Sidewalk Magic

The Inhale and Exhale of Economics
1 Euro = 1.20 US Dollars = 10 Dirhams

Ten by two neatly packed tobacco,
five packs by two rows, or 200 loosies,
display one pack, two packs, three,
try your luck, display four.
Five by three by three wood boards —
an empty orange crate standing tall,
a man leaning against a wall
a monument to Marlboro


From the port duty-free
one carton of Marlboros or Camels is 180 dirhams;
from the store with tax
one pack of Marlboros or Camels is thirty-two dirhams
Bribing the police is fifty dirhams per week


Just outside the port on a street corner
A sells one pack at twenty-two dirhams or looses, one by one, at one dirham per cigarette.
A sells ten packs a day (+ rolling paper + hashish)
Average profit per six day week = 190 dirhams


At a cafe ten minutes away B sells
one contraband cigarette at one dirham
two store-bought cigarettes at three dirhams
a three cigarette combination with Marquise at two dirhams
B sells an average of 200 cigarettes per day


Expenses at the cafe B works out of eight hours a day:
Bread at two dirhams a day
Bread with cheese at four dirhams a day
Tea at five dirhams, cafe au lait at seven dirhams
B’s average profit = thirty to sixty dirhams per week


A has been in prison twenty-one times
Fine to avoid prison is 10,000 dirhams

There is a demand for loosies because most people do not have enough money to buy a pack all at once. The vendors call it la vente au detail (individual sale); each cigarette is a detail in the grand scheme, and the marketplace is one of the individuals. Contraband sellers exist because it’s logical in a slow economy; anything that can be broken down and resold will be. This is the eddy in which the big market economies break off from the current and money circulates gently among the people.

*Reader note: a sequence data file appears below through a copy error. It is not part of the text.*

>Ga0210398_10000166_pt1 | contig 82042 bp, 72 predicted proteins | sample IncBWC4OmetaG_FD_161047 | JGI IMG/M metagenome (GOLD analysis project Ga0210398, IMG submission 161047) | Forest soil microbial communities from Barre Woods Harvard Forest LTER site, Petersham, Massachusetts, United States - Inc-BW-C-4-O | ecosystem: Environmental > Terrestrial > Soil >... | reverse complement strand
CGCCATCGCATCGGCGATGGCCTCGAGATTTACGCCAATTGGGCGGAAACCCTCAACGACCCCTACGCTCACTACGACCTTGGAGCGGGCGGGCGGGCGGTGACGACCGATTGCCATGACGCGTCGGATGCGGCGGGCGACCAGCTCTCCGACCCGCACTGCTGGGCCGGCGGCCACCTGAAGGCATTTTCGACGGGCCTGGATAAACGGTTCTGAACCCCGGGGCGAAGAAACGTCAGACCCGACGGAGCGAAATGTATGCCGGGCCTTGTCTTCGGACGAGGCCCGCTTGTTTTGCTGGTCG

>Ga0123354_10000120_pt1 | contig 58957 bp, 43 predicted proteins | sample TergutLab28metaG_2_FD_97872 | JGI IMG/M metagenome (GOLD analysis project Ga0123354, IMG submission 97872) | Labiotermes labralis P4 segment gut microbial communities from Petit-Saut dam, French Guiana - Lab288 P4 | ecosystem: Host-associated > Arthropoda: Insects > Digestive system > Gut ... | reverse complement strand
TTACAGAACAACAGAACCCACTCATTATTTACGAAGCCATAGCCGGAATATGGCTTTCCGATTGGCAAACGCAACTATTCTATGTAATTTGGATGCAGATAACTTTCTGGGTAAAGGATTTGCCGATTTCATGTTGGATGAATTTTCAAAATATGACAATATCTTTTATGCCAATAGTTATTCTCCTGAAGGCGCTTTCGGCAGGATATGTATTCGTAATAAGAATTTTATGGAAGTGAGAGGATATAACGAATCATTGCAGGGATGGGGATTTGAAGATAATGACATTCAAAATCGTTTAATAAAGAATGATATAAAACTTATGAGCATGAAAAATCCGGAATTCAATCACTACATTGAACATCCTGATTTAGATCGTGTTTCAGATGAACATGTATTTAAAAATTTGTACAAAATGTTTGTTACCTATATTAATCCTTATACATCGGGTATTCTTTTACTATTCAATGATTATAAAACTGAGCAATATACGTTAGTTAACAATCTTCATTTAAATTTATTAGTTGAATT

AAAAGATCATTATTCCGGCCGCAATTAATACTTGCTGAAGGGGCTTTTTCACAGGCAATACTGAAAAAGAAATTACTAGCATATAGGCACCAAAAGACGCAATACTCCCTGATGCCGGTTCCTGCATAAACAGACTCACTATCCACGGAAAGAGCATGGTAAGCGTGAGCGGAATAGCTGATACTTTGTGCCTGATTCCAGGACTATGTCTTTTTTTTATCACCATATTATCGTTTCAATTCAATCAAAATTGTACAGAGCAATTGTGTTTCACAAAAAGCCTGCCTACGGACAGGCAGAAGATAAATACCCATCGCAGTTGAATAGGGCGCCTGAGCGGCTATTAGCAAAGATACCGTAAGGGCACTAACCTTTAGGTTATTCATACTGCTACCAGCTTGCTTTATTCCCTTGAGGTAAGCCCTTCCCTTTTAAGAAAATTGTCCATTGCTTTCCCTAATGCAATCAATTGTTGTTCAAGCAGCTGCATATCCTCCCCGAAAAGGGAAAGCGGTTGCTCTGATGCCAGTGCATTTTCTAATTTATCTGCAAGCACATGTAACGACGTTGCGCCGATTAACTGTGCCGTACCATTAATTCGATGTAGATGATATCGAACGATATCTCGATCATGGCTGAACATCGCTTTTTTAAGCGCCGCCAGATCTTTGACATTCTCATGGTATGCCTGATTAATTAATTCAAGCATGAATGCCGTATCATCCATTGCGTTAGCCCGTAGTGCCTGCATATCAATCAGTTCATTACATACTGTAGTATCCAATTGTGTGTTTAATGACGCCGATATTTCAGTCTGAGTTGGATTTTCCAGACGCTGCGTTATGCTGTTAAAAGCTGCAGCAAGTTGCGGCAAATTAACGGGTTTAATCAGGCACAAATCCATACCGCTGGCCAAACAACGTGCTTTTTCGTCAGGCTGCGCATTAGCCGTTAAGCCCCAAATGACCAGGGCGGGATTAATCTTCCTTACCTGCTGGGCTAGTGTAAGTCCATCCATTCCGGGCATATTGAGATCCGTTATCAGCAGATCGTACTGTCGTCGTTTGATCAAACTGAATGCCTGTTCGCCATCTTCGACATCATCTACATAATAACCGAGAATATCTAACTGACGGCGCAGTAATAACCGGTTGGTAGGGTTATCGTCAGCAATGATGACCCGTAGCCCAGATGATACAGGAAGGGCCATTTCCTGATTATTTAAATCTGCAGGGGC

Contraband represents twenty-five percent of cigarette sales. The reported estimated loss to the Moroccan government in tax revenue is 2-4.5 billion dirhams per year.

Who says no one knows where merchandise comes from anymore?
Do you want blue cigarettes or not blue? Camels brought through the Sahara on camelback? Or on a boat from Gibraltar, Spain, or maybe you prefer France?

“Blue cigarettes” comes from the labels that were once used to decorate foreign cigarettes. Now you can tell them by the health-risk labels. Morocco is currently negotiating its own warning labels for cigarettes and new regulations on where cigarettes can be advertised. It’s a good thing Tangerines are multilingual, for in the meantime, they can read the health warnings of the cigarettes they buy here in Tangier.

Marlboro sold here since 1948
A skinny man sits ten feet away, a man in a leisure suit sits proudly behind his box, a man hides around a doorway, and another man seems to loiter among the loiterers. A twelve-year-old watches the stand for his father. A forty-year-old woman watches a stand for her son. Of the most reliable is a thirty-year-old Berber woman with one brown eye and one blue eye who is in the same spot everyday. A large mound of a woman can be found unflinching on her chair even when the police are near.

In Tangier, a port city in the north of Morocco, there exists a ubiquitous underground economy of cigarette sellers. This unspoken economy is a slight of hand trick, both by way of its magic — disappearing into thin air if you look too closely — and its physical presentation and marketing. One minute the Marlboro box is there, seemingly unguarded, open and begging “take one.” If you make a move closer, a man you didn’t see before saunters out of the shadows. Another time you may see red out of the corner of your eye, and like a bull, you are aroused. You look back: The box is gone and in its place, a policeman. Only the crate remains, standing tall — a monument to ethereal merchandise.